Steve Jobs, Presenter Extraordinaire – But Even He Had Room for Improvement
There have been many books written about Steve Jobs’ skill as a presenter. Jobs is widely acclaimed as the ‘gold standard’ of presenters. And he certainly was outstanding. But the Apple co-founder was only human, and he made mistakes and missed opportunities just like the rest of us. So before you try to make yourself over as the next Steve Jobs there are a few things you should know.
You’re not Steve Jobs. Jobs was a celebrity. He could deliver presentations to thousands of people while dressed in jeans, a black T-shirt, and sneakers. He was only one of a handful of people who could pull that off. Mark Zuckerberg can do it. Richard Branson can do it in a dress. But even Donald Trump wears a suit when speaking to a large group. You probably should, too.
Steve Jobs always had a friendly audience. Whether addressing an audience of Apple employees (friendly), a group of developers and techies at a product launch (friendly), or students at their university commencement (awestruck), Steve Jobs didn’t have to worry about hecklers or skeptics. His audiences were very receptive. You probably won’t be so lucky. Most of your audiences will be skeptical at best and hostile at worst. That’s business.
Steve Jobs made mistakes. While launching the iPhone, Jobs announced that Apple was introducing three products, in this order: a widescreen iPod with touch controls (loud applause), a revolutionary new mobile phone (wild applause), and an internet communicator (huh? – a smattering of subdued applause). Jobs should have mentioned the internet communicator second – always bury the weakest item in the middle. The phone should have been last, so he could have built up the anticipation and emotion to the max. It probably wouldn’t have made much difference because it was Steve Jobs and people were dying to get their hands on that phone, but the response would have been even stronger if he had saved the best for last.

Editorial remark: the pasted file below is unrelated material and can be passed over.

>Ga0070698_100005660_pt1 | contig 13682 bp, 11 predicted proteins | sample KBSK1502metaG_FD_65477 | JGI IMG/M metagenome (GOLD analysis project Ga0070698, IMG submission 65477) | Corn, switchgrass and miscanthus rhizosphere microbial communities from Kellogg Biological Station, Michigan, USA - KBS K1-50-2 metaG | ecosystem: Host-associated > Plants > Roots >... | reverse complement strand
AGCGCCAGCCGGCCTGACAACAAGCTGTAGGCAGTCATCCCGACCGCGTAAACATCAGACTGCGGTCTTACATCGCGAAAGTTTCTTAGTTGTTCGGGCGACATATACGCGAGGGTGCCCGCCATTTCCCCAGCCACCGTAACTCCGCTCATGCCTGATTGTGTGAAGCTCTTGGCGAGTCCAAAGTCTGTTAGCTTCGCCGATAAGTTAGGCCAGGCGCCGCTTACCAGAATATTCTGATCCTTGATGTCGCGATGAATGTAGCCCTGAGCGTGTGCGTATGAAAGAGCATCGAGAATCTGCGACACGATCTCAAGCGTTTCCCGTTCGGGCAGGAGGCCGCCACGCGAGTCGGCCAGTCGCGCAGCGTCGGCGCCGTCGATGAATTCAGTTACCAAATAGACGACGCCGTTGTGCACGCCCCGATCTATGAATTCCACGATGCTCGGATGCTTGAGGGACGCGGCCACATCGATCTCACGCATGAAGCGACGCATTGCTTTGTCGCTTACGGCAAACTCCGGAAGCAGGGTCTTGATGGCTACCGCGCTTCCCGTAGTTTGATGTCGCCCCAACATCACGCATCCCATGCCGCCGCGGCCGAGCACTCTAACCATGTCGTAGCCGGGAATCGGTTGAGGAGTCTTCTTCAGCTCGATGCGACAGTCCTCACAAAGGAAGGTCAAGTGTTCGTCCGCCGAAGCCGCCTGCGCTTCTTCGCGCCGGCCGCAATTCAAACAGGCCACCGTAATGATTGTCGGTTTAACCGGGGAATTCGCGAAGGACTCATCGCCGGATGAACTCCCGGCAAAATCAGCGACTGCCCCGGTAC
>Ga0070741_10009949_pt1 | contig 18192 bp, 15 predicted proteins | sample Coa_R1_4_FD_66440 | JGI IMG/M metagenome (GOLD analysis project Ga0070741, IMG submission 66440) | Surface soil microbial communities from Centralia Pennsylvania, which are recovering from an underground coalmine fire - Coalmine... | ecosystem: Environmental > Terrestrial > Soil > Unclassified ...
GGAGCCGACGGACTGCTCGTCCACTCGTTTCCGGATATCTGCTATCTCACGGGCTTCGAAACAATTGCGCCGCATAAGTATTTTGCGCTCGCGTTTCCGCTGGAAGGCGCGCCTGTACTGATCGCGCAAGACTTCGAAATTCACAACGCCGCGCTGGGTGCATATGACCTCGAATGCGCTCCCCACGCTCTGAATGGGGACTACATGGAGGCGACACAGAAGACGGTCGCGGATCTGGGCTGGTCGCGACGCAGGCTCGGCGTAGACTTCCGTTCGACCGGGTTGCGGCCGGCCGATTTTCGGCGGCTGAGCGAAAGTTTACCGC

Steve Jobs missed opportunities. One was when he introduced the world’s thinnest notebook computer, the MacBook Air. Jobs, always the showman, took the sleek new product out of an interoffice mail envelope and unveiled to the world it for the first time. The only problem was the image projected behind him was of an interoffice envelope. That made the grand reveal somewhat anticlimactic – people saw it coming. Here’s what he could have done:
Imagine Jobs is about to introduce the MacBook Air. Suddenly, a man in a familiar brown deliveryman’s uniform wanders onto the stage and interrupts him.
Deliveryman: “Excuse me, I’m looking for Steve Jobs….”
Jobs: Looks at audience in disbelief, as if there could be someone on the planet who doesn’t recognize him. Pregnant pause. “I’m Steve Jobs.”
Deliveryman: “OK, I need you to sign right here.”
Jobs: “I’m in the middle of an important presentation, can’t this wait?”
Deliveryman: “No sir, it’s urgent – I have to deliver this right now.”
Jobs: “Sigh. OK.” [signs for the envelope]
Deliveryman: “Thank you. Have a nice day.” [exits stage left]
Jobs: [opens envelope] “Introducing the new MacBook Air.” [super-crazy applause]
This may seem like nitpicking, whether to mention a particular thing second or third on a list, or whether the deliveryman gimmick would be better than just picking up an envelope yourself. But Steve Jobs had a much more forgiving audience than most of us will have. We have a tougher time standing out and getting our message across, so we have to nitpick.
Steve Jobs had a flair for the dramatic, but even he could have done better. So don’t worry if you’re not the best presenter. You can keep learning. You can learn a lot about presenting from Steve Jobs. Including this: There’s always room for improvement.
write by Adelaide